For the past 16 years Bong Choi has served as pastor of Southern Baptists’ largest Korean congregation in the Southeast. He and his wife, Tina, began their Georgia ministry with a 70-member congregation in Tucker. JOE WESTBURY/IndexSUWANEE — The year was 1976 and Americans were celebrating the country’s bicentennial. Along with the patriotic theme the nation’s pulpits were also celebrating freedom from tyranny as well as the freedom believers have in Christ.
During the same era, a small group celebrated the birth of a new church that, unknown to the founding members, would grow into Southern Baptists’ largest Korean congregation in the Southeast.
Georgia New Seoul Baptist Church began by renting space in Druid Hills Baptist Church in downtown Atlanta, one of the then-Georgia Baptist Convention’s strongest church planting congregations. That same commitment was a part of the fledgling congregation’s DNA from the day it was constituted as the Convention’s newest church.
Korean professors from nearby Georgia Tech soon found their way to the new church and eventually brought large numbers of students to the site.
Within three years the Korean congregation had planted its first church, Savannah Korean Baptist Church. The next year Hinesville Korean Baptist Church was launched, followed within months by Valdosta Korean Baptist Church.
The congregation soon found itself in cramped quarters and needing a larger facility of its own. The Convention, with the help of legendary language missions state missionary Jerry Baker, helped the congregation relocate to Tucker, just outside the Perimeter, where an enclave of Koreans did not have a church.
It added an international dimension as it sent out missionaries to Russia, Tanzania, Haiti, North Korea, China, Taiwan, Mexico, and other nations The congregation continued its focus on international student ministries at Georgia Tech, Emory, UGA, and Georgia State. As a result, hundreds of professors and professionals became faithful lay missionaries on the world’s mission field.
Today that small congregation, originally meeting in a Sunday School room at Druid Hills, is the oldest Southern Baptist church in the state and is in the top five among all Korean churches of all denominations in Georgia.
Others followed in quick succession. Congregations were planted in Macon in 1982, Riverdale on the southside of Atlanta in 1986, and Columbus in 1987. Within an eight-year window, six Korean congregations were sharing the gospel with the state’s slowly growing influx of Koreans.
The growth did not rest during the next decade but added an international dimension to its commitment to sharing the gospel. Between 2015 and 2016, Montgomery Korean Baptist Church was launched in neighboring Alabama.
Bong Choi is observing his 16th anniversary in September
In July 2002 the 70-member fellowship called Pennsylvania residents Bong Soo Choi and his wife, Tina, to the Tucker church with Bong as pastor. He was completing his doctorate degree at Temple University and she was serving as Church and Communities Ministries director with the Philadelphia Baptist Association. The couple had met and were married while students at Southern Seminary.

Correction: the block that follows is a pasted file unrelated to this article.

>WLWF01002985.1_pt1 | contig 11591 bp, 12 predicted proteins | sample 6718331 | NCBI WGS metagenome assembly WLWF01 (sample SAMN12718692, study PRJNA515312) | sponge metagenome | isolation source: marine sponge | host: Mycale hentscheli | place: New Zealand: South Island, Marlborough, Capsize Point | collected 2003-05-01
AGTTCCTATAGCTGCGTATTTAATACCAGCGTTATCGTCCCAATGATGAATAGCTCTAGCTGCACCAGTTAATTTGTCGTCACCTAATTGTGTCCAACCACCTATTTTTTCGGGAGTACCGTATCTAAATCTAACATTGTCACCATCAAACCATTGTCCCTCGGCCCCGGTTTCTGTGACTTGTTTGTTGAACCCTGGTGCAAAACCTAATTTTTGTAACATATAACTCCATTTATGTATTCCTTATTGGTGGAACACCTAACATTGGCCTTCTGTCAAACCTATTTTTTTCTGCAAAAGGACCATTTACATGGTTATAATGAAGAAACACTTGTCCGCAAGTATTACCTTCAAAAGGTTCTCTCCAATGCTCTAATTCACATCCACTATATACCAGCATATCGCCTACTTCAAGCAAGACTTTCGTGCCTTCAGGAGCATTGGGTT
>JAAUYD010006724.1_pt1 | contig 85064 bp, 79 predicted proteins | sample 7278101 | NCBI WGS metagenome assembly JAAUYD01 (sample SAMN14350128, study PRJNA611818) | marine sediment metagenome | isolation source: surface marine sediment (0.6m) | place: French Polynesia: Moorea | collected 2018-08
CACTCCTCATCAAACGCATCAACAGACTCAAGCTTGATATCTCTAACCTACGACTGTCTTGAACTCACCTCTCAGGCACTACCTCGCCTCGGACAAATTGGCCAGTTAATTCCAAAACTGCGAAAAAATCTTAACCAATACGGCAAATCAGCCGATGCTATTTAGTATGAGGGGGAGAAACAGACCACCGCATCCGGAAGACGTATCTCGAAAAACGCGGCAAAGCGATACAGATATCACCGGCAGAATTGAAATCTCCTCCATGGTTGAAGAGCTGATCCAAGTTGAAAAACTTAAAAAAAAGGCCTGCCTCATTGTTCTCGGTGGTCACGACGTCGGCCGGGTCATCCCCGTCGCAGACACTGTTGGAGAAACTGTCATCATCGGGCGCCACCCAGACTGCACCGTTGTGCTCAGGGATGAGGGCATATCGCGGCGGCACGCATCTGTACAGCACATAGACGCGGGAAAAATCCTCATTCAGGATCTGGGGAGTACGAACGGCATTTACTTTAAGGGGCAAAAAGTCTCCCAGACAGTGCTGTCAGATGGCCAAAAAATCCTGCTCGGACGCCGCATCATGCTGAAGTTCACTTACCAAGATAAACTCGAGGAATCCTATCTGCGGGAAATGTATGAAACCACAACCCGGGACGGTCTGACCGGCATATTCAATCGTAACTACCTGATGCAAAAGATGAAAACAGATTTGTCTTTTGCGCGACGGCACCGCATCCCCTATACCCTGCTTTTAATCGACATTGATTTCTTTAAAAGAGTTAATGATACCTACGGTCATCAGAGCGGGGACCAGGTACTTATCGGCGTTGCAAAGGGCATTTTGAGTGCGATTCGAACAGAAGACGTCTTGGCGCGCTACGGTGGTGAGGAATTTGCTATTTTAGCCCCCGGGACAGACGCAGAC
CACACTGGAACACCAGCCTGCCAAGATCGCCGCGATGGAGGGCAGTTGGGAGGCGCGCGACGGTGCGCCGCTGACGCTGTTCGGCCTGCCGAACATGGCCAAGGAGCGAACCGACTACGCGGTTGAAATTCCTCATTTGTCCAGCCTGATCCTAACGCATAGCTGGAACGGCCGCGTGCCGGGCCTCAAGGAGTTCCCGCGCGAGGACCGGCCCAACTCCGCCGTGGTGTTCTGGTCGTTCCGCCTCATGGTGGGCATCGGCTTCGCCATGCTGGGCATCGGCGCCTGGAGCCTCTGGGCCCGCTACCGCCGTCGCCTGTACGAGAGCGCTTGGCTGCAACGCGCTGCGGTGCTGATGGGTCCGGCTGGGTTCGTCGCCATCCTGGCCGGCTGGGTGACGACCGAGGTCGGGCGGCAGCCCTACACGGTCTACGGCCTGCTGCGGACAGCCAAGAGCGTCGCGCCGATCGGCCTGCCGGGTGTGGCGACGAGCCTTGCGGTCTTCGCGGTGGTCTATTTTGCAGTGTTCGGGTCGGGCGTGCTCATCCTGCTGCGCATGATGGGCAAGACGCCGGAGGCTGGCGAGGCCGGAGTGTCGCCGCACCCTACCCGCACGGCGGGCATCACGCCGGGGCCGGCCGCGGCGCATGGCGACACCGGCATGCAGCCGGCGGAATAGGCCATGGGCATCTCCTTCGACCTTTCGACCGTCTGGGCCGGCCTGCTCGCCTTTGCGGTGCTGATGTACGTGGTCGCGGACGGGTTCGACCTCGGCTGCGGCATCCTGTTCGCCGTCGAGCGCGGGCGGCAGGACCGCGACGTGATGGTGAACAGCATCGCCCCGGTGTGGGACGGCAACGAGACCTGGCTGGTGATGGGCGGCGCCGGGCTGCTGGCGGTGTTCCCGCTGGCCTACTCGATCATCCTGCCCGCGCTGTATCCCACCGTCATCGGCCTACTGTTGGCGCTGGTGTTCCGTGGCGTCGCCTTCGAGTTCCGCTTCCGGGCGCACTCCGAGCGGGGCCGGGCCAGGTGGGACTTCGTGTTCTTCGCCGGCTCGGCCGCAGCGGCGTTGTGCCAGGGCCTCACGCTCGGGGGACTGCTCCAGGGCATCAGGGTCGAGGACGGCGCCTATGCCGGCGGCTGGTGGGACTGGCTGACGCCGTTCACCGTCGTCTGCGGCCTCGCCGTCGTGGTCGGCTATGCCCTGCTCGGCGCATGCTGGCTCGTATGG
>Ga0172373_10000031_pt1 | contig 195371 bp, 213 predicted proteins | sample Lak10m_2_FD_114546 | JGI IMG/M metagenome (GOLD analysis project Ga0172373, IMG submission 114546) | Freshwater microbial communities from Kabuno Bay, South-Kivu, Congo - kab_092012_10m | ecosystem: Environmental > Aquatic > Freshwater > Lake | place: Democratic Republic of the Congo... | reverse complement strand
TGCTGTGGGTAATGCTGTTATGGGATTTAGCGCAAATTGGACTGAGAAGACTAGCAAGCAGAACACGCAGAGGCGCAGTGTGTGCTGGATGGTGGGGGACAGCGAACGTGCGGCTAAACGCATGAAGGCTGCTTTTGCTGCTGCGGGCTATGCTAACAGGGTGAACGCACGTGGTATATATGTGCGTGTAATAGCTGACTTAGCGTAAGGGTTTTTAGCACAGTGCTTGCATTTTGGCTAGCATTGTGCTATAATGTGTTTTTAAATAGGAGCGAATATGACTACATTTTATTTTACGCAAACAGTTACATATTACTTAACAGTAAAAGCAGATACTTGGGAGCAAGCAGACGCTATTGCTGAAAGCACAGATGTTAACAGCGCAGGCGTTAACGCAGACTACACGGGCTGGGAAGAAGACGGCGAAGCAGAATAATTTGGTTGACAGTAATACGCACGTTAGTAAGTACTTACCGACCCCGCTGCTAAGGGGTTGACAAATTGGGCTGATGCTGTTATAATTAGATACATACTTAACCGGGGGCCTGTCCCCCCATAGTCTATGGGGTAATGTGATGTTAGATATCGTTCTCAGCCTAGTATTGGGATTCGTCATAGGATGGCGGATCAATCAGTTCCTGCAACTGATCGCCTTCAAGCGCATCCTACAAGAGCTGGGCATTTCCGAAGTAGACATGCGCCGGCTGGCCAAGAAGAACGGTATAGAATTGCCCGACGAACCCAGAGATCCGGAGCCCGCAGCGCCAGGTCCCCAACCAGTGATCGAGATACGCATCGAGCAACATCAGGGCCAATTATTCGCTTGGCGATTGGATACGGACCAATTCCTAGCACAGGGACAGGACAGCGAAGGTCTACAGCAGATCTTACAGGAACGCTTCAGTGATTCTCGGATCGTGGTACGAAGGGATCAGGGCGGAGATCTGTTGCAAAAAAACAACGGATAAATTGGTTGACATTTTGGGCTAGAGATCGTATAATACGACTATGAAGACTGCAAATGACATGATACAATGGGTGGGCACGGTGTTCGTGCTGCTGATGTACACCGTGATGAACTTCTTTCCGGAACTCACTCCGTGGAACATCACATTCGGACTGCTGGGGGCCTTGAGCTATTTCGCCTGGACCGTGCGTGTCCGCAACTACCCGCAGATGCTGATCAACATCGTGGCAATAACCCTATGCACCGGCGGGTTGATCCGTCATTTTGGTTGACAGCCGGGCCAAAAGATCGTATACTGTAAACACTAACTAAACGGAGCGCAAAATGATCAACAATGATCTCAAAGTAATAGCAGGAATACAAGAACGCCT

Two months later, on the first anniversary of 9/11, the couple boarded their flight to Atlanta to being their new ministry. Tina Choi remembers the Sept. 11 flight very well as their airline tickets cost only a dollar or two because no one wanted to fly on the anniversary.
Much work awaited them. Tucker was undergoing a steady shift of its Korean congregation, with most everyone moving to Duluth in Gwinnett County. Virtually the entire congregation had moved away but were commuting back to Tucker for worship services.
The new pastor and his wife began to search for a new location closer to the Korean enclave and settled on a location on Old Peachtree Road. The congregation renamed their fellowship to Sugarloaf Korean Baptist Church and the new location quickly resulted in explosive growth. In addition to the new sanctuary, the congregation soon added educational space and a gymnasium which doubles as a fellowship hall.
Church straddles Duluth and Suwanee in Gwinnett’s fast growing Korean community
While officially located in Suwanee, it shares an identity with fast-growing Duluth, which is the county’s largest Korean community. The subdivision behind the church has a Duluth address. The congregation now averages 850 in Sunday morning worship. Another 120 youth also attend Sunday School and worship services as well as 150 toddlers through elementary age who are involved in a children’s service.
Another 50 college students and adults attend an English-language service, known as Sugarloaf International Fellowship, which was renamed by English Ministry Jim Burton.
The age demographics show the youthful flavor of the congregation; of the 850 who attend on Sunday, 450 are under the age of 30. That age group continues to grow.
What is different about the church’s format, however, is its size. While it has a full-service facility with a sanctuary seating 500, it has no desire to build a larger worship space.